"My daughter participated in it about eight years ago but times have changed," said the mother of a current Desert Shadows seventh grader.
This Valley mother is speaking out tonight after her son was sent home with an assignment centered on the reenactment of the civil war.
"They require kids to build their own weapon, so build and create a lifelike weapon that looks like from the civil war," said the mother.
She says each 7th grader at Desert Shadows Middle School was sent home with these diagrams and pictures of Civil War-era guns and swords.
According to the rubric, the more authentic, the better the grade.
"We shouldn't be teaching kids, one, how to build weapons in this day and age, especially as we're worried about kids safety, school violence," said the mother.
She says the project culminates with a battle at a nearby park where students pretend to kill each other.
"It's irresponsible as parents, as school attendants, and as lawmakers to allow this type of behavior to happen," said the mother.
But not everyone agrees.
Many folks we talked with today told me it's time to stop over-protecting our children while others can certainly see where this mother is coming from.
Paradise Valley School District officials issue this statement today:
Since 2004, Desert Shadows Middle School has held a Gettysburg reenactment as part of the 7th grade social studies curriculum, which requires students to be familiar with key battles and people of the Civil War.
As part of the assignment, students choose a name of a Civil War soldier who fought at Gettysburg and are given the choice of which Civil War era item they would like to recreate. This includes an uniform, regiment flag, a reenactment muskets or a reenactment officer sword.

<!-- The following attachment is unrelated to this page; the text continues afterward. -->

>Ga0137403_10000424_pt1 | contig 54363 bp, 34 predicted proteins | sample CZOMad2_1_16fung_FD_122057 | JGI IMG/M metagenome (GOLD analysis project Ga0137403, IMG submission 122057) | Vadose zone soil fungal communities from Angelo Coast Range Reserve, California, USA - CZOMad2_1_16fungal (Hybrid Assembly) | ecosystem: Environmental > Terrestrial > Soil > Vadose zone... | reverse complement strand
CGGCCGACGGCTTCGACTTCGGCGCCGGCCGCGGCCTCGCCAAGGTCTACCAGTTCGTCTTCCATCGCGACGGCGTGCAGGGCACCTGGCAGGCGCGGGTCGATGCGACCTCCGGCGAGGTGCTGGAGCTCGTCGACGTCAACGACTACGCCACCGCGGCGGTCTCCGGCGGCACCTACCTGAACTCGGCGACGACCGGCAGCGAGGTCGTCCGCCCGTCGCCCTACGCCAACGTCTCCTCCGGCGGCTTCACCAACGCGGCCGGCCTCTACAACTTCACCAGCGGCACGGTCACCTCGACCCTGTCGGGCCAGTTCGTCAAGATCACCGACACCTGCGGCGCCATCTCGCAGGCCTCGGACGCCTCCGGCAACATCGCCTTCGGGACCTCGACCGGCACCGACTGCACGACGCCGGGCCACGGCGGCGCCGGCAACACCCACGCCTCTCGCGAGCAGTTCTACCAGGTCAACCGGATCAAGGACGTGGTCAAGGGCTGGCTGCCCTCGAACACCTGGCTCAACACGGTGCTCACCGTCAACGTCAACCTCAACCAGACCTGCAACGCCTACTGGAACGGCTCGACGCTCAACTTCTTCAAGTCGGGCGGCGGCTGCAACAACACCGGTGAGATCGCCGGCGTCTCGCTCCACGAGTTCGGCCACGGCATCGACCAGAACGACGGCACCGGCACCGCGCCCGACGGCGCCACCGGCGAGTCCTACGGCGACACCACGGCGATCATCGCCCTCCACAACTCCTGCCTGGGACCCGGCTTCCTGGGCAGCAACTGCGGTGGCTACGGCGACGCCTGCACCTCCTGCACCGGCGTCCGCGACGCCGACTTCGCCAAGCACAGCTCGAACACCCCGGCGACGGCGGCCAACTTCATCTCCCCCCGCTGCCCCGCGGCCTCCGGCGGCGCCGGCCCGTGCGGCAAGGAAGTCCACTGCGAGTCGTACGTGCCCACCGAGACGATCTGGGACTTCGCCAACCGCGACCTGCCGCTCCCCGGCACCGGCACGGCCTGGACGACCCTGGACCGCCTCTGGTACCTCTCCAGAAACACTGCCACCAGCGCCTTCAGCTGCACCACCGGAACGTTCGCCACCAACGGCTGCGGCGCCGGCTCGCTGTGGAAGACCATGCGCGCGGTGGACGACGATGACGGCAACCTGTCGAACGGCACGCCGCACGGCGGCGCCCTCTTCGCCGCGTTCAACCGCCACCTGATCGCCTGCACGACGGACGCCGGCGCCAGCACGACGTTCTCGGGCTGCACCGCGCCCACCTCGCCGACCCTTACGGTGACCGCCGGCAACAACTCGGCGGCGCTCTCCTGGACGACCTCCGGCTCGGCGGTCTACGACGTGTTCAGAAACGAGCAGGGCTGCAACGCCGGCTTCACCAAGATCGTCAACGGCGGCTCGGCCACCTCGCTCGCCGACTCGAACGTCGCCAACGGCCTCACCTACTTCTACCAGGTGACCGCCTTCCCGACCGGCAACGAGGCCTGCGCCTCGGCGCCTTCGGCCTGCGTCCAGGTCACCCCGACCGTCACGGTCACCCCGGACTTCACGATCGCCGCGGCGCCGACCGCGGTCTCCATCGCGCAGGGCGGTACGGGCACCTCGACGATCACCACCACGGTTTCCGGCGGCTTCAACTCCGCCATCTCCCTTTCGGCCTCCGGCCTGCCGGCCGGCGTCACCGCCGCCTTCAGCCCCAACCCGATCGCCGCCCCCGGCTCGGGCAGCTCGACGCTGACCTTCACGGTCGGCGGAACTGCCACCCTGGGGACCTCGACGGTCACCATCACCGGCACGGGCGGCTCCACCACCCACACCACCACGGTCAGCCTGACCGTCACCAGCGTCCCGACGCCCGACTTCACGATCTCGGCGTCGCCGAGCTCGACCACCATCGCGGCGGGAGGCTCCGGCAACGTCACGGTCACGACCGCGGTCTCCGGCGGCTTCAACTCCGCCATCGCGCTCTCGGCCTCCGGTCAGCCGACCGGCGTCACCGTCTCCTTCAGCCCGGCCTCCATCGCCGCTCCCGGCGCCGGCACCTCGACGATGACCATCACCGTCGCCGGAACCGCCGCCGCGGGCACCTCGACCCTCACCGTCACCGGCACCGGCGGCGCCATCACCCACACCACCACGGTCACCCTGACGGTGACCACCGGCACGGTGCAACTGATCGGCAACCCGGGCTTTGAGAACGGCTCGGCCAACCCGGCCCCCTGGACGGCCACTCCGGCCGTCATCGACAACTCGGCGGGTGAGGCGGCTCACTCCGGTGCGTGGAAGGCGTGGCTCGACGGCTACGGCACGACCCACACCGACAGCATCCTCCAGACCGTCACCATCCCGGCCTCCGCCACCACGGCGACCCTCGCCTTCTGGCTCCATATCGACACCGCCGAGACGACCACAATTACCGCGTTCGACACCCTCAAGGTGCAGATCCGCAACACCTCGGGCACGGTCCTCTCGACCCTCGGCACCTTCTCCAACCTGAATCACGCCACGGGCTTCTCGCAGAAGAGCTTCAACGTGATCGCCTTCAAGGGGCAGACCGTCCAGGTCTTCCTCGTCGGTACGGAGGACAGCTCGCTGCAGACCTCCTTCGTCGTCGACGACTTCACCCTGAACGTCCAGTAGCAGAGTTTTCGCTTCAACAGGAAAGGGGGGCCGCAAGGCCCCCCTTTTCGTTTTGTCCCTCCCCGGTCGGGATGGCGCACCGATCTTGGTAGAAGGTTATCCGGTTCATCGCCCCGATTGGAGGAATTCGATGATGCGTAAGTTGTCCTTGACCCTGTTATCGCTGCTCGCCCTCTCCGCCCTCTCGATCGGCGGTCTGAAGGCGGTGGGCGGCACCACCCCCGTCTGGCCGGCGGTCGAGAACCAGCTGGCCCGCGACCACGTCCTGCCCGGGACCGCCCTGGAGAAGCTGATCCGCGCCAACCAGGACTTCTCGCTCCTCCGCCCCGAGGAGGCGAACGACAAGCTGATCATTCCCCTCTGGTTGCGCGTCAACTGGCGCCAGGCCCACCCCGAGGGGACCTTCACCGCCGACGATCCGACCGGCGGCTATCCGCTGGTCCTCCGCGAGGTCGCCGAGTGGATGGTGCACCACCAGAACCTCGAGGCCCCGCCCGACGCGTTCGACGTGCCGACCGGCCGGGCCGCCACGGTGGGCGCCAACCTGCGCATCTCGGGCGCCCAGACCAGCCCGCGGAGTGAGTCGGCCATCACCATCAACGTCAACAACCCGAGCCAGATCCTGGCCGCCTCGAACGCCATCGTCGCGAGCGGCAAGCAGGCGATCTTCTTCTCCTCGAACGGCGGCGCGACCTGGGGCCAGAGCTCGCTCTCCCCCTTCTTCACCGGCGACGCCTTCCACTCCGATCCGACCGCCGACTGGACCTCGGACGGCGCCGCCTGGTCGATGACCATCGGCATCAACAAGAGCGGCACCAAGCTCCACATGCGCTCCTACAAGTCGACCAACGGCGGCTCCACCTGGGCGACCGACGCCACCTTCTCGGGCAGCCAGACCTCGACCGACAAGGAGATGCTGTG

All replica swords and muskets are made entirely of wood with the assistance of a parent who has woodworking skill. These items are brought to the school covered in a beach towel or a garbage bag and are collected at the gates upon arrival to the campus.
Parents are invited to attend the culminating activity to participate in a large-scale production of the battle involving more than 450 students.
During this reenactment, every effort is made to ensure the safety and well-being of students, staff and parents. In the past, members of the Phoenix Police Department and Phoenix Fire Departments have also attended the event.
PVSchools is committed to ensuring the safety and well-being of our students and staff.
In light of the events that occurred on Sunday evening, Desert Shadows Middle School’s Site Council, which is a committee of parents, teachers, students and community members, will meet to review this year’s Battle of Gettysburg reenactment.The School Site Council meetings are open to all parents to attend.
But, at this point, this parent isn't sold.
"They should have other alternative ways to be able to get their message across and teach our kids without promoting violence," the woman said,